Volume 43 - Issue 2

The Rule of Faith and Biblical Interpretation in Evangelical Theological Interpretation of Scripture

By Adriani Milli Rodrigues


One of the features of the Theological Interpretation of Scripture movement is the use of the rule of faith in biblical interpretation. However, a comparison of evangelical scholars in this movement shows that there are significant disagreements on the concept of the rule and its hermeneutical role. The present study attempts to clarify these disagreements and briefly analyze them. This article suggests that an engagement with Cullman’s notion of apostolic and post-apostolic traditions and with aspects of Irenaeus’s concept of rule of faith might be helpful for the understanding of the concept and role of the rule of faith.

The last two decades have witnessed the development of a movement that attempts to recover theological interpretation of Scripture.1 In its appreciation of aspects of patristic exegesis,2 contemporary Theological Interpretation of Scripture (hereafter TIS) emphasizes the concept of rule of faith,3 attempting to reflect the practice of the early church (notably Irenaeus and Tertullian) of reading Scripture guided by this rule.4 In the early church, this rule was “the sum content of apostolic teaching,” a confession that outlined “the authoritative articles of faith.”5

The fact that written samples of the rule in the early church were not exactly the same does not make its usage a puzzling endeavor that would require a prior selection of one sample as the pattern to the others.6 In fact, the multiple forms of expression of the rule of faith is a phenomenon consistent with the regula (rule) in Roman law around the first and second centuries.7 As “a short summary of the contents of a statute,” a regula possessed legally “the same authority as that statute in so far as it faithfully reproduced the spirit of the original.”8 Accordingly, “this neat device made it possible to consult the whole corpus of Roman law without reading every words on each occasion, and it greatly speeded up the conduct of business.”9 In this way, “as long as a regula faithfully reflected its original, the jurists of the classical period were not unduly concerned with its precise formulation.”10

Therefore, the present article assumes a non-problematic view of different forms of expression of the rule in the early church according to the background of regula in the Roman law. From this perspective, the specific samples of the rule in the writings of Irenaeus and Tertullian indicate that the main topics summarized in the rule of faith are the One and Trinitarian God; Creation; Christ’s incarnation, passion, resurrection, assumption, and second coming; resurrection of the saints; judgment; and salvation.11 In fact, the outline of the rule of faith was used as a “hermeneutical key for the interpretation of Scripture.”12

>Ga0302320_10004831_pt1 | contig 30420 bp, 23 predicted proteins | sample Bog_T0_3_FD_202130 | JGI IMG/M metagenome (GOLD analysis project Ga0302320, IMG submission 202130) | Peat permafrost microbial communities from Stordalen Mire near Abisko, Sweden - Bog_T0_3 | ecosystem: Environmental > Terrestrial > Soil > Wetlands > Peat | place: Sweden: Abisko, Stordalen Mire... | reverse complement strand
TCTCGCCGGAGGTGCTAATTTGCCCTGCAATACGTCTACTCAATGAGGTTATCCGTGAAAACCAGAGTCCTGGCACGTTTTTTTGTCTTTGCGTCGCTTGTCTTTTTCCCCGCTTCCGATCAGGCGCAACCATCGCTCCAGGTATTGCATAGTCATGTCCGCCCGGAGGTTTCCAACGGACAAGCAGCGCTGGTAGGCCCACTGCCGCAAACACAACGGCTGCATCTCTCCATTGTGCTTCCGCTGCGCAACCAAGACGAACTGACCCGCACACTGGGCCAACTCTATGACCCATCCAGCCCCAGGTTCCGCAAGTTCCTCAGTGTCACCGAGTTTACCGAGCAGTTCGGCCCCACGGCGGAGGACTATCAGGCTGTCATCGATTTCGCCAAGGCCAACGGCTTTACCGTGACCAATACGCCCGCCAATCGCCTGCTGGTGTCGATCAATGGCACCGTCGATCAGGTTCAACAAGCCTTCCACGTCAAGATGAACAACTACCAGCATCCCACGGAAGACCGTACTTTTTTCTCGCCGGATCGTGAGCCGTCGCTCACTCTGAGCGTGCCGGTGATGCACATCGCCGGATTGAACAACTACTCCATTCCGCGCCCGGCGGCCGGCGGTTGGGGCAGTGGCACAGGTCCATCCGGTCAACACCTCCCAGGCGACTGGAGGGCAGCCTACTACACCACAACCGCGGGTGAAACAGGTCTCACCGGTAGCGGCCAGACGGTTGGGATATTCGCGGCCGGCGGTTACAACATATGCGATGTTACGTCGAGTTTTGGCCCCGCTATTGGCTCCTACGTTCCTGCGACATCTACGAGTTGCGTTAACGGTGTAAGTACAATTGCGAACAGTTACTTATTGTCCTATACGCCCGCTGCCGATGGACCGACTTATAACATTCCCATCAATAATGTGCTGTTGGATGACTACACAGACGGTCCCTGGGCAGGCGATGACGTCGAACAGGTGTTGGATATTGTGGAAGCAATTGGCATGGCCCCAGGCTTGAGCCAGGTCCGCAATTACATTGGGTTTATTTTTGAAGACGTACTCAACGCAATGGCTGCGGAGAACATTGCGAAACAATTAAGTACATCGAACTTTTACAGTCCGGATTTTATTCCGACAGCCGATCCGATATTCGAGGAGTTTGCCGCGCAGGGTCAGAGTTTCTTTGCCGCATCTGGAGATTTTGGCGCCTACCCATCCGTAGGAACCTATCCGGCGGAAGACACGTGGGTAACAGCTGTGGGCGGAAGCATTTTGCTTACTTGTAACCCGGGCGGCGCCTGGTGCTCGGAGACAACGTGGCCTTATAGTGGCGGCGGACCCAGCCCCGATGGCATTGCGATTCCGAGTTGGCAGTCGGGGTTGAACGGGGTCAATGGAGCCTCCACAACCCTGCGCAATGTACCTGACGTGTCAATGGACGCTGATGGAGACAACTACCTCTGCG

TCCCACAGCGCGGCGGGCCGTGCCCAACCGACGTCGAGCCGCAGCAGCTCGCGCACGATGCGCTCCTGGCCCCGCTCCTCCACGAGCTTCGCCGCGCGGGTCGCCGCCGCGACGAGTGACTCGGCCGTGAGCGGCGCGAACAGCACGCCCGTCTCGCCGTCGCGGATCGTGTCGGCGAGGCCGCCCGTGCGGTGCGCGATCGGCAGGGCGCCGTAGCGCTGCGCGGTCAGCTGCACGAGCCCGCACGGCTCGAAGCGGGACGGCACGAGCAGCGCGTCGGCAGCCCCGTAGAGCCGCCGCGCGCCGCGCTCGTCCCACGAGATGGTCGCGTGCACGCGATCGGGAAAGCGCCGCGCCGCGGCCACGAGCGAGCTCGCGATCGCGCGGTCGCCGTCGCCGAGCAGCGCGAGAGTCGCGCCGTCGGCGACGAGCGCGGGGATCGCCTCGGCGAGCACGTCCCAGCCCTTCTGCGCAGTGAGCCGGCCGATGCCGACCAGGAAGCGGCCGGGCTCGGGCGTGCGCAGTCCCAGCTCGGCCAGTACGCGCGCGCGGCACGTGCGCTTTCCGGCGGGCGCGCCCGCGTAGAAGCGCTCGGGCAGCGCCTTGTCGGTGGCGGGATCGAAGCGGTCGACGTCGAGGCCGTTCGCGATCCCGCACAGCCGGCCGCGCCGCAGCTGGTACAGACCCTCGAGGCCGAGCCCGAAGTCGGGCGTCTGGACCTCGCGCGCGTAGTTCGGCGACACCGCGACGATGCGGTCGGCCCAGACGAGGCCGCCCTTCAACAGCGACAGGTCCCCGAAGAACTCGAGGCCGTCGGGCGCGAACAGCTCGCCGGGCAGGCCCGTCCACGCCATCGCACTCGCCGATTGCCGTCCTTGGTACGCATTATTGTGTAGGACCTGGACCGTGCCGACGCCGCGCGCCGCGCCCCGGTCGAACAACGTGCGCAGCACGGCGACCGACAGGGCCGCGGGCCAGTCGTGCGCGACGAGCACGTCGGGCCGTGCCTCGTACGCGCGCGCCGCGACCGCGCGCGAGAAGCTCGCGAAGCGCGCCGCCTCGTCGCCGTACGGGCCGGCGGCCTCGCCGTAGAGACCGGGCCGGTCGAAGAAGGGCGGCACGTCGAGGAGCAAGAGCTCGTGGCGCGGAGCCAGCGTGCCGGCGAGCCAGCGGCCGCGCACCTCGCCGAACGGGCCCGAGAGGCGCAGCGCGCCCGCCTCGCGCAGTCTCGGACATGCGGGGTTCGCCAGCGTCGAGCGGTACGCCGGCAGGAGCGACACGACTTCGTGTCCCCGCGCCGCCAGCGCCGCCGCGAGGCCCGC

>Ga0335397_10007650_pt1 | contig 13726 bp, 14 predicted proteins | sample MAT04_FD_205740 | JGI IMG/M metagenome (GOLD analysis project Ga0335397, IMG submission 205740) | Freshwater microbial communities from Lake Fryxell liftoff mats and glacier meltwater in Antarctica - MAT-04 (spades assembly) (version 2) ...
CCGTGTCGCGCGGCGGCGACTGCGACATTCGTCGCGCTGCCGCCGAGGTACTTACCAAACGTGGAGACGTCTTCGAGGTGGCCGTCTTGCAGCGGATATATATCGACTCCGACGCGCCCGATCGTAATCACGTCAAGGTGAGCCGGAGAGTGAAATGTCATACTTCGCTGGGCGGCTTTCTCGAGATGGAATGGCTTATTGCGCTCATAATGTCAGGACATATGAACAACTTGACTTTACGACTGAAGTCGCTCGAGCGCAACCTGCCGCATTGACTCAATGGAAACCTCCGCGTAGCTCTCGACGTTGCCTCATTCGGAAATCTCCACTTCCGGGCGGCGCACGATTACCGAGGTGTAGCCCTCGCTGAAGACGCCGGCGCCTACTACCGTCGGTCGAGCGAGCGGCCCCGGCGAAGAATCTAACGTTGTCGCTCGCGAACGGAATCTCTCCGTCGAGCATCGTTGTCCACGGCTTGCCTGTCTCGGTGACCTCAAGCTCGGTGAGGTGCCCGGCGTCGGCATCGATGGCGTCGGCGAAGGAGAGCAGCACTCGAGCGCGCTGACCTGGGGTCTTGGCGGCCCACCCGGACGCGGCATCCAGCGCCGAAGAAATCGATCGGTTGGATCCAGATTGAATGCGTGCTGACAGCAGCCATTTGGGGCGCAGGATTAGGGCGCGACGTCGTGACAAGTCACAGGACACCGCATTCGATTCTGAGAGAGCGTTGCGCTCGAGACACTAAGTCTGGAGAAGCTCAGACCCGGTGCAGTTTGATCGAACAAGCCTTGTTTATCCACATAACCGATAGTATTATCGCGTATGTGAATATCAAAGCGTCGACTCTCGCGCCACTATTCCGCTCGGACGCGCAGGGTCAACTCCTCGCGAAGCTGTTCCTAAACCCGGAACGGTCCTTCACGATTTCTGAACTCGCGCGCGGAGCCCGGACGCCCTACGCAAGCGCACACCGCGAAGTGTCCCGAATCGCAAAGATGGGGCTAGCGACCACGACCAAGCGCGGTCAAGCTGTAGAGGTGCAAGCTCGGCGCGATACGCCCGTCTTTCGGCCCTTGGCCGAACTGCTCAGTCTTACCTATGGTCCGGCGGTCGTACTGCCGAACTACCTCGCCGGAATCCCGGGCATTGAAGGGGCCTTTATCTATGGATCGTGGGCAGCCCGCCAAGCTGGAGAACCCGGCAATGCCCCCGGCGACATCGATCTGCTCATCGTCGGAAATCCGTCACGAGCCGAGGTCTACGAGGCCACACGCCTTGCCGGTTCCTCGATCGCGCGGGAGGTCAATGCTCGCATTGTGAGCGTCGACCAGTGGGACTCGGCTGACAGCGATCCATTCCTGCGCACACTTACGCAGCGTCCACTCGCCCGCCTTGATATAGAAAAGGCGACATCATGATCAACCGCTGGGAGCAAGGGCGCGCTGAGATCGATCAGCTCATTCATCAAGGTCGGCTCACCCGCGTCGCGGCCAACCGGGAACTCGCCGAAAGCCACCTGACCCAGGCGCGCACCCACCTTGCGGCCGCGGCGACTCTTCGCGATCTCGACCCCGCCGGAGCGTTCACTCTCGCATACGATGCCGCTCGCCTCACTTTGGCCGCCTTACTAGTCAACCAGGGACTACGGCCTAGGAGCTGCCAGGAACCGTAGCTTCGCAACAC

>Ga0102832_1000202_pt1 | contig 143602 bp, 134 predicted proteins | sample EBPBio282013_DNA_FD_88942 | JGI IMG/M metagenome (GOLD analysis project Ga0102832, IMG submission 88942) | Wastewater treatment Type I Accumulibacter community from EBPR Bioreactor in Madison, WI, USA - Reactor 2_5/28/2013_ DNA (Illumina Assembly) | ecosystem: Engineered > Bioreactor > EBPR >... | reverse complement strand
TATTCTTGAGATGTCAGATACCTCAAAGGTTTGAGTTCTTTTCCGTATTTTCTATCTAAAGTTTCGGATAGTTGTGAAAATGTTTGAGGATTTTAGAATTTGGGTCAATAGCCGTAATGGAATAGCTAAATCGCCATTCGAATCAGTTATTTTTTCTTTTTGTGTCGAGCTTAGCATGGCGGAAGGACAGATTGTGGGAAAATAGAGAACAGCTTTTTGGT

However, in the context of evangelical TIS, an attentive reading of some of its proponents reveals that there are differences about the concept of the rule of faith and its use in biblical interpretation. The purpose of the present study is to briefly describe and analyze the proposals of this concept in evangelical theological interpretation, as indicated by Robert Wall, Joel Green, Daniel Treier, and Kevin Vanhoozer.13 My contention is that the discussion of the relationship between the rule of faith and Scripture is enriched by an engagement with two complementary perspectives, one ancient and the other modern, namely, aspects of Irenaeus’s concept of rule of faith and Cullman’s notion of apostolic and post-apostolic traditions. Therefore, before I outline the proposals of Wall, Green, Treier, and Vanhoozer, I will briefly articulate a framework of analysis on the basis of the perspectives of Irenaeus and Cullmann.

1. A Framework of Analysis: The Rule of Faith, Scripture, and Traditions

I begin this investigation by describing aspects of the rule of faith in the thought of Irenaeus in conjunction with Oscar Cullmann’s conception of apostolic and post-apostolic traditions.

1.1. Aspects of the Rule of Faith in Irenaeus

Irenaeus refers to the rule of faith as “the truth,” “the canon (or rule) of truth,”14 which is conceived by him as a hermeneutical framework for a proper interpretation of Scripture.15 Hence, the rule of faith is “an organic system or framework which constitutes the shape and the meaning of God’s revelation. Without the system, God’s revelation is not intelligible. Placed within another system, that revelation is distorted and perverted,”16 and for Irenaeus this is the case of the Valentinians. Their approach is compared to someone rearranging the pieces of a beautiful image of a king in a mosaic, constructed out of precious jewels by a skillful artist, into the image of a dog or a fox. Thus, the Valentinians pull apart the system found in Scripture and use its pieces to create their own system.17 Nevertheless, Irenaeus emphasizes that those who previously know the correct system of Scripture are capable of recognizing the biblical pieces without being deceived by the false mosaic.18

In these considerations, the rule of faith seems to be described as a framework or system that serves as the correct set of presuppositions or preunderstanding for the activity of biblical interpretation.19 However, this rule does not appear to be distinguished from Scripture. In his criticism of the Valentinians, Irenaeus argues that, by “violently drawing away from their proper connection, words, expressions, and parables whenever found,” they “disregard the order and the connection of the Scriptures,” and ultimately “dismember and destroy the truth.”20

Elsewhere, Irenaeus points out that “the entire Scriptures, the prophets, and the Gospels, can be clearly, unambiguously, and harmoniously understood by all.”21 In this sense, one should not “apply expressions which are not clear or evident to interpretations of the parables,” because if this is done “no one will possess the rule of truth; but in accordance with the number of persons who explain the parables will be found the various systems of truth, in mutual opposition to each other.” On the other hand, if the interpretation is based on what is clear and evident in Scripture, then “the body of truth remains entire, with a harmonious adaptation of its members, and without any collision [of its several parts].”22